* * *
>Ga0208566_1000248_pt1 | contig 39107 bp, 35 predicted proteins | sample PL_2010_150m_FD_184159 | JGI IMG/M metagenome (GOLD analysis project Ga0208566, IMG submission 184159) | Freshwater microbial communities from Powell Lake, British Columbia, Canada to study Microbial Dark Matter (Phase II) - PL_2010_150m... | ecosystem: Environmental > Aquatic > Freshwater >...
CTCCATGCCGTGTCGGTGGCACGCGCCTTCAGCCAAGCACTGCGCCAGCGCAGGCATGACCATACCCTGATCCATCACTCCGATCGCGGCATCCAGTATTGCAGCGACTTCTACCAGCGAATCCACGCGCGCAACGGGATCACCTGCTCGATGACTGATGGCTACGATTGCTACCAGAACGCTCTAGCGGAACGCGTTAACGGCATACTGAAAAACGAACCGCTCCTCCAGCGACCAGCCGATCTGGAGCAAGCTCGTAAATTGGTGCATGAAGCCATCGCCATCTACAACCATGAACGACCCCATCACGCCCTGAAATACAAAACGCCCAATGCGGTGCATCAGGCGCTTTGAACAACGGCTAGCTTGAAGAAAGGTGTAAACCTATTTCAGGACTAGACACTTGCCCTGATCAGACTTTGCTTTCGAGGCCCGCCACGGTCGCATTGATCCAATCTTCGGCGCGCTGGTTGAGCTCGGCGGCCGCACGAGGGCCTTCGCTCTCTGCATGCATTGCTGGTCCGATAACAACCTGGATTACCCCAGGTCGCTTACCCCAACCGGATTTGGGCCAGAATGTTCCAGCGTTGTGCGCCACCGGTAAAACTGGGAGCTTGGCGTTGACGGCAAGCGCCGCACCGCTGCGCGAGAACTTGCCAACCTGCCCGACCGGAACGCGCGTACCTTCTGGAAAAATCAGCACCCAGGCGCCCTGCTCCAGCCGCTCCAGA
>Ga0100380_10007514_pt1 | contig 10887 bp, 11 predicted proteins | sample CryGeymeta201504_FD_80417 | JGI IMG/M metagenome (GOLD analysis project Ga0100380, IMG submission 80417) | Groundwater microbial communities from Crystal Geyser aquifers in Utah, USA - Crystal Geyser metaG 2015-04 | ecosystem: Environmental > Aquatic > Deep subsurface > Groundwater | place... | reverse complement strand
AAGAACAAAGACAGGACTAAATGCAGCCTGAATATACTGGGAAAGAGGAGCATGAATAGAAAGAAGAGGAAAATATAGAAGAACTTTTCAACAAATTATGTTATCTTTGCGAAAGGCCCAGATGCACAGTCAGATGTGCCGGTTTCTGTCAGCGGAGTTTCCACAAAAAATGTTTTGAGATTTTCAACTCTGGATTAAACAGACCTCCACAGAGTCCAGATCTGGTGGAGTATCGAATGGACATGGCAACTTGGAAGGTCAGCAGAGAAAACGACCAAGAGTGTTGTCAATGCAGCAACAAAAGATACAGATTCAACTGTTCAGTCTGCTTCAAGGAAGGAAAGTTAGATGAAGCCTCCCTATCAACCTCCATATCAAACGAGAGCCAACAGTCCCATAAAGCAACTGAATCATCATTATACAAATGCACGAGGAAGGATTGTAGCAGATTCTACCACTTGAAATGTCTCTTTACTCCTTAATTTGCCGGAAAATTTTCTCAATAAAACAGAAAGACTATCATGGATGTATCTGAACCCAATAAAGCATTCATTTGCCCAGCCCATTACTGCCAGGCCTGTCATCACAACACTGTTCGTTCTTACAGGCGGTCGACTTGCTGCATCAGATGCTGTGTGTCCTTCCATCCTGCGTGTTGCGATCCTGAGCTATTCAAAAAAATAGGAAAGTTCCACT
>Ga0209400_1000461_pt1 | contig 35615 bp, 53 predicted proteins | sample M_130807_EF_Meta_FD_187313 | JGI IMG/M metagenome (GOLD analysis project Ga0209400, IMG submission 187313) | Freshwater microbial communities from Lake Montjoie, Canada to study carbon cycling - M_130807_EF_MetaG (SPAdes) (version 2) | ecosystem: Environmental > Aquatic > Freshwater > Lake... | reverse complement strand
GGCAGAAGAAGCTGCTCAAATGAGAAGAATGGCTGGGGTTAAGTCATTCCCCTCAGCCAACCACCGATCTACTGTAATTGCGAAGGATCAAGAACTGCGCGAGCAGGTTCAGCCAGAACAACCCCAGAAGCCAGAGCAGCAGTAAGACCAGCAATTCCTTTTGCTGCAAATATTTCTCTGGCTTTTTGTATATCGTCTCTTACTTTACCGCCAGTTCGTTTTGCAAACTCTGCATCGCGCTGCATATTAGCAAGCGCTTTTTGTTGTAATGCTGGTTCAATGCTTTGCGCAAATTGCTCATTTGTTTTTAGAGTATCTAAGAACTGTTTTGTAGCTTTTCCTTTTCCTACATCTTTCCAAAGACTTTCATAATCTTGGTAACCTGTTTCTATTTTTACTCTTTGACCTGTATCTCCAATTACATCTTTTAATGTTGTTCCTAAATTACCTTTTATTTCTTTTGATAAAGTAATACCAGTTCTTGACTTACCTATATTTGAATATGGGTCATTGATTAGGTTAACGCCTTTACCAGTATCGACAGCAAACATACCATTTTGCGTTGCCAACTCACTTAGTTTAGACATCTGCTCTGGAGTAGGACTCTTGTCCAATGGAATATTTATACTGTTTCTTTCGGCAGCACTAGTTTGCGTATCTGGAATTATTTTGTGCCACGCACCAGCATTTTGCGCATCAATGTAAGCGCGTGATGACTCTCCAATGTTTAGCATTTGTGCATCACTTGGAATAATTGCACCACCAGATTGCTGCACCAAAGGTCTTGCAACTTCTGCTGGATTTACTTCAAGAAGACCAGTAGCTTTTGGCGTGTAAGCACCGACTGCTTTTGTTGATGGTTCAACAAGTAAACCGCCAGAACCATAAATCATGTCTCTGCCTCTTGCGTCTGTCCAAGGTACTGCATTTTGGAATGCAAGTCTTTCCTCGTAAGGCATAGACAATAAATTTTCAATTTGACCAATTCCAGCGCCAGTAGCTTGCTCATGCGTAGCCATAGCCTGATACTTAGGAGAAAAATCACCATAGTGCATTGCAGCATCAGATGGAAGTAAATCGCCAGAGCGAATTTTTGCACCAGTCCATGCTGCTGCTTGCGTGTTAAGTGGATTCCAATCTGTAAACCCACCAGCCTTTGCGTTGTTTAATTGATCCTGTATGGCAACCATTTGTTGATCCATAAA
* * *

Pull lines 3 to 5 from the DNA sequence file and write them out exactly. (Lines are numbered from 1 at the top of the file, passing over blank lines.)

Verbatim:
>Ga0100380_10007514_pt1 | contig 10887 bp, 11 predicted proteins | sample CryGeymeta201504_FD_80417 | JGI IMG/M metagenome (GOLD analysis project Ga0100380, IMG submission 80417) | Groundwater microbial communities from Crystal Geyser aquifers in Utah, USA - Crystal Geyser metaG 2015-04 | ecosystem: Environmental > Aquatic > Deep subsurface > Groundwater | place... | reverse complement strand
AAGAACAAAGACAGGACTAAATGCAGCCTGAATATACTGGGAAAGAGGAGCATGAATAGAAAGAAGAGGAAAATATAGAAGAACTTTTCAACAAATTATGTTATCTTTGCGAAAGGCCCAGATGCACAGTCAGATGTGCCGGTTTCTGTCAGCGGAGTTTCCACAAAAAATGTTTTGAGATTTTCAACTCTGGATTAAACAGACCTCCACAGAGTCCAGATCTGGTGGAGTATCGAATGGACATGGCAACTTGGAAGGTCAGCAGAGAAAACGACCAAGAGTGTTGTCAATGCAGCAACAAAAGATACAGATTCAACTGTTCAGTCTGCTTCAAGGAAGGAAAGTTAGATGAAGCCTCCCTATCAACCTCCATATCAAACGAGAGCCAACAGTCCCATAAAGCAACTGAATCATCATTATACAAATGCACGAGGAAGGATTGTAGCAGATTCTACCACTTGAAATGTCTCTTTACTCCTTAATTTGCCGGAAAATTTTCTCAATAAAACAGAAAGACTATCATGGATGTATCTGAACCCAATAAAGCATTCATTTGCCCAGCCCATTACTGCCAGGCCTGTCATCACAACACTGTTCGTTCTTACAGGCGGTCGACTTGCTGCATCAGATGCTGTGTGTCCTTCCATCCTGCGTGTTGCGATCCTGAGCTATTCAAAAAAATAGGAAAGTTCCACT
>Ga0209400_1000461_pt1 | contig 35615 bp, 53 predicted proteins | sample M_130807_EF_Meta_FD_187313 | JGI IMG/M metagenome (GOLD analysis project Ga0209400, IMG submission 187313) | Freshwater microbial communities from Lake Montjoie, Canada to study carbon cycling - M_130807_EF_MetaG (SPAdes) (version 2) | ecosystem: Environmental > Aquatic > Freshwater > Lake... | reverse complement strand